Some of the effects of terrorism on refugees

J. David Kinzie

    Research output: Chapter in Book/Report/Conference proceedingChapter

    4 Scopus citations


    Highly traumatized people are vulnerable to exacerbation of symptoms when confronted with stressful situations. The extensive TV coverage of the 9/11 attacks provided such a stressful stimulus. Many patients from Vietnam, Cambodia, Laos, Somalia, and Bosnia had severe reactions. Nightmares and flashbacks occurred most among Somalis, who felt less safe; depressive symptoms increased most among Bosnians. Encouraging patients to turn off the TV was very therapeutic. The Patriot Act severely affected refugee immigration to the United States, leaving many families separated and increasing suspicions of discrimination among Muslim refugees. Terrorism’s effects are pervasive and destructive. Some countermeasures may have similar unintended consequences.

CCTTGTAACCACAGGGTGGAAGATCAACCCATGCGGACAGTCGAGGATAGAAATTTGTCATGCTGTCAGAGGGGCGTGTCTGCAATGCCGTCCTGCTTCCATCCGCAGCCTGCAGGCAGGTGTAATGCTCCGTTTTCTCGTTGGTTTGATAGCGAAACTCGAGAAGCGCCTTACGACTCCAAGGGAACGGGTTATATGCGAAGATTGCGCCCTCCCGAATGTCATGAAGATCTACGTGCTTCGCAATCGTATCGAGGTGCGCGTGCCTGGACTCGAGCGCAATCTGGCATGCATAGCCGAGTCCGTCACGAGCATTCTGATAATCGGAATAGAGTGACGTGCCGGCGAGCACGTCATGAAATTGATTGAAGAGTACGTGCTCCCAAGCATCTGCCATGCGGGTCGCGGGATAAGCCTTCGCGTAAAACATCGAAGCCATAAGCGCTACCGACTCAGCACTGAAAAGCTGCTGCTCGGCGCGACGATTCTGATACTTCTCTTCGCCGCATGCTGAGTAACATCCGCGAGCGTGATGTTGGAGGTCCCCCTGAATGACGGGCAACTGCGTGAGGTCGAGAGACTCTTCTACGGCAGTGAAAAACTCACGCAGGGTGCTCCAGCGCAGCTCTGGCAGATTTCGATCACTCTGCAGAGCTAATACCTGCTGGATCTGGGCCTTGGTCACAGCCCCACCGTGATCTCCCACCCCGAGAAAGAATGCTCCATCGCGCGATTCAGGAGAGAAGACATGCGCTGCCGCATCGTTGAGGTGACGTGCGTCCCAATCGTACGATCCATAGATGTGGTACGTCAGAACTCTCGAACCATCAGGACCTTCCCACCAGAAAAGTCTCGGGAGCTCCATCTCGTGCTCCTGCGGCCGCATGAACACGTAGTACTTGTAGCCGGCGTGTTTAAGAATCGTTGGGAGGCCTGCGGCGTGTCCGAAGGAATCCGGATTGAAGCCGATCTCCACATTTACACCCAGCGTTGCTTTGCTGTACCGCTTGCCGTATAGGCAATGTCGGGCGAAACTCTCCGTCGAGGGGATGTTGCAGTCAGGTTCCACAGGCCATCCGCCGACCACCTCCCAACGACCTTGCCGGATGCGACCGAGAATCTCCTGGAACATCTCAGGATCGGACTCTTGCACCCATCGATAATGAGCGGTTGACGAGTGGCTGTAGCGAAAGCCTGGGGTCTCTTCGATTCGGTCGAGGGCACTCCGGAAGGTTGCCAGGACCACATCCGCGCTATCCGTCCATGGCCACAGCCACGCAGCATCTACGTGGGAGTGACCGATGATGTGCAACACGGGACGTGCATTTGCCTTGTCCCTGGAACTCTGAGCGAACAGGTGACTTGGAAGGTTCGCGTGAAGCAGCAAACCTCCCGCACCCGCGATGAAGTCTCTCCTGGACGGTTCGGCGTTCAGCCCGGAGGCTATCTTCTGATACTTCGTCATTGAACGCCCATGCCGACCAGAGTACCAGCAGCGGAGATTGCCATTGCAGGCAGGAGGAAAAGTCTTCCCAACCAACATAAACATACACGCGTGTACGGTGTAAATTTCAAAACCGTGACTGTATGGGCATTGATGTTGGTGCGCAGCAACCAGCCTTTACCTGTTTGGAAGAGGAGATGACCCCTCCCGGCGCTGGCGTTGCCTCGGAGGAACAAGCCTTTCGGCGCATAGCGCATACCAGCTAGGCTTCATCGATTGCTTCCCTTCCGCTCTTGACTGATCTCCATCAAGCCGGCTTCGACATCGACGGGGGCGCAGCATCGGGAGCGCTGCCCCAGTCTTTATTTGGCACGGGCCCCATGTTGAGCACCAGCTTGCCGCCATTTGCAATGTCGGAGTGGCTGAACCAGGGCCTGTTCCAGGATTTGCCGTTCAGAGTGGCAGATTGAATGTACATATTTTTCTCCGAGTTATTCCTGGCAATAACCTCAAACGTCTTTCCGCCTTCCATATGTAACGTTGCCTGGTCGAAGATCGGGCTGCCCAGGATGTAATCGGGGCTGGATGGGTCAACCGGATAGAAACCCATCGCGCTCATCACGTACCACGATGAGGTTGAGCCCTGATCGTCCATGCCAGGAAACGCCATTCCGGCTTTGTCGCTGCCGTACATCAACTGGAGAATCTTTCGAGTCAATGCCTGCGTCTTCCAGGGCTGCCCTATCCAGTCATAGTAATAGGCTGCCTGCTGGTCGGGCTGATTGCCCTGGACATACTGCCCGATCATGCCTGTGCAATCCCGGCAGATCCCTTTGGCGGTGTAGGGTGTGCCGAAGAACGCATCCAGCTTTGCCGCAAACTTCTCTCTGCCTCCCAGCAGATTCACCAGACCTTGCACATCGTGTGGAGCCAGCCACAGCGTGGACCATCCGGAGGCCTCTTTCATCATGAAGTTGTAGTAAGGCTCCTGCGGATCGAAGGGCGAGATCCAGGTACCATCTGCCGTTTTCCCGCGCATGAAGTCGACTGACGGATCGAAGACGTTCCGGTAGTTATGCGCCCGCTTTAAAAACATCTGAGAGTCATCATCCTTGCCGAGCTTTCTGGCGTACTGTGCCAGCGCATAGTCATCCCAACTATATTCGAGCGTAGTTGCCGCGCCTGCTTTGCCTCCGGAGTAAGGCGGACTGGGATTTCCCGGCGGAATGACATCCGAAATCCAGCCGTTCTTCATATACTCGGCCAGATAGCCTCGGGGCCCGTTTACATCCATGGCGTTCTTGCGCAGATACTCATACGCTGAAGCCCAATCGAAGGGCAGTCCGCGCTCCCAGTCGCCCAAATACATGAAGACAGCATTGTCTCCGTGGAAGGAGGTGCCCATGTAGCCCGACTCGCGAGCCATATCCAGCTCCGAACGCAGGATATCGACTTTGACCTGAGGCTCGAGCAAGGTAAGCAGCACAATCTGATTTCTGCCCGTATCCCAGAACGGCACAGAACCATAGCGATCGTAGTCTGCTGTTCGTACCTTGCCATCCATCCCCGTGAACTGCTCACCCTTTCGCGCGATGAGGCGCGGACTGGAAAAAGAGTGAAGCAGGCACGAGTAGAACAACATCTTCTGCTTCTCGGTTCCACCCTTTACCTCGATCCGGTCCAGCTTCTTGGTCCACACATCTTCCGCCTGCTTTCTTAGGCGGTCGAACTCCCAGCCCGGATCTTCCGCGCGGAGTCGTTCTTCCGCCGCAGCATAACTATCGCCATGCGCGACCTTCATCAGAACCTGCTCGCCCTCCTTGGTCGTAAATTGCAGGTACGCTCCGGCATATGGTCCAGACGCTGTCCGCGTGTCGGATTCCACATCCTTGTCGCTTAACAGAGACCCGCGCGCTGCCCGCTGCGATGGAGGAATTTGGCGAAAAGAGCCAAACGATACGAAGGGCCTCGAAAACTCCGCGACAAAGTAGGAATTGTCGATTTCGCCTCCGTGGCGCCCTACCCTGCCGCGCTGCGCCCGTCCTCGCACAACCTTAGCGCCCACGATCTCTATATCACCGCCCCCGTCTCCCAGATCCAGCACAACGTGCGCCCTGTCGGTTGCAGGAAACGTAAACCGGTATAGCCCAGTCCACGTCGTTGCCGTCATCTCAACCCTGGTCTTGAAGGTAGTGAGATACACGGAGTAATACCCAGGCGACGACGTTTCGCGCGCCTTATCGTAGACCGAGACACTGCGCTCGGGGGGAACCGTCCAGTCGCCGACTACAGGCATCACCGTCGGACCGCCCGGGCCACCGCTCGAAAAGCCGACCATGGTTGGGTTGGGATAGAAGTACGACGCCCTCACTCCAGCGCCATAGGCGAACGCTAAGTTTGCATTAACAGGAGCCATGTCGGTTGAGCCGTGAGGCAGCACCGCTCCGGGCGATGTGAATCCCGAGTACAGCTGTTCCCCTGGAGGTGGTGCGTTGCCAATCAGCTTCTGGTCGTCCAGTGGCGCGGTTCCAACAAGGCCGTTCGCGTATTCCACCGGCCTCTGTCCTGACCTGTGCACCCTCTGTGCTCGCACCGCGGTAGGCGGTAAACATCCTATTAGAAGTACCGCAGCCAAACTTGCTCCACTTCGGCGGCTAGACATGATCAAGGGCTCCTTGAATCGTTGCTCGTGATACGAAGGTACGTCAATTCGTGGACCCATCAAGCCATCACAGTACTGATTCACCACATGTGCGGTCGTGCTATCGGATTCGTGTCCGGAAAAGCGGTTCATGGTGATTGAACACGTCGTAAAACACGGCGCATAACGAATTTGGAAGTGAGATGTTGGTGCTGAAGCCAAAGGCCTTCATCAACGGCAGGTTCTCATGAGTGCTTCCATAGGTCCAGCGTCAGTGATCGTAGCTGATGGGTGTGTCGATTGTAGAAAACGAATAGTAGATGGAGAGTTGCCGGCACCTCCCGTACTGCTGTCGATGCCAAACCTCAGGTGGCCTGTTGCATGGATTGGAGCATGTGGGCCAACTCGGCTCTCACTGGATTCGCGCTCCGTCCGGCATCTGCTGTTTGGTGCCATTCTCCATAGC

Original languageEnglish (US)
    Title of host publicationThe Trauma of Terrorism
    Subtitle of host publicationSharing Knowledge and Shared Care, An International Handbook
    PublisherTaylor and Francis
    Number of pages10
    ISBN (Electronic)9781136747052
    StatePublished - Jan 1 2005


    • 9/11
    • Counter terrorism
    • Media
    • PTSD
    • Refugees

    ASJC Scopus subject areas

    • General Medicine
    • General Health Professions
    • General Social Sciences


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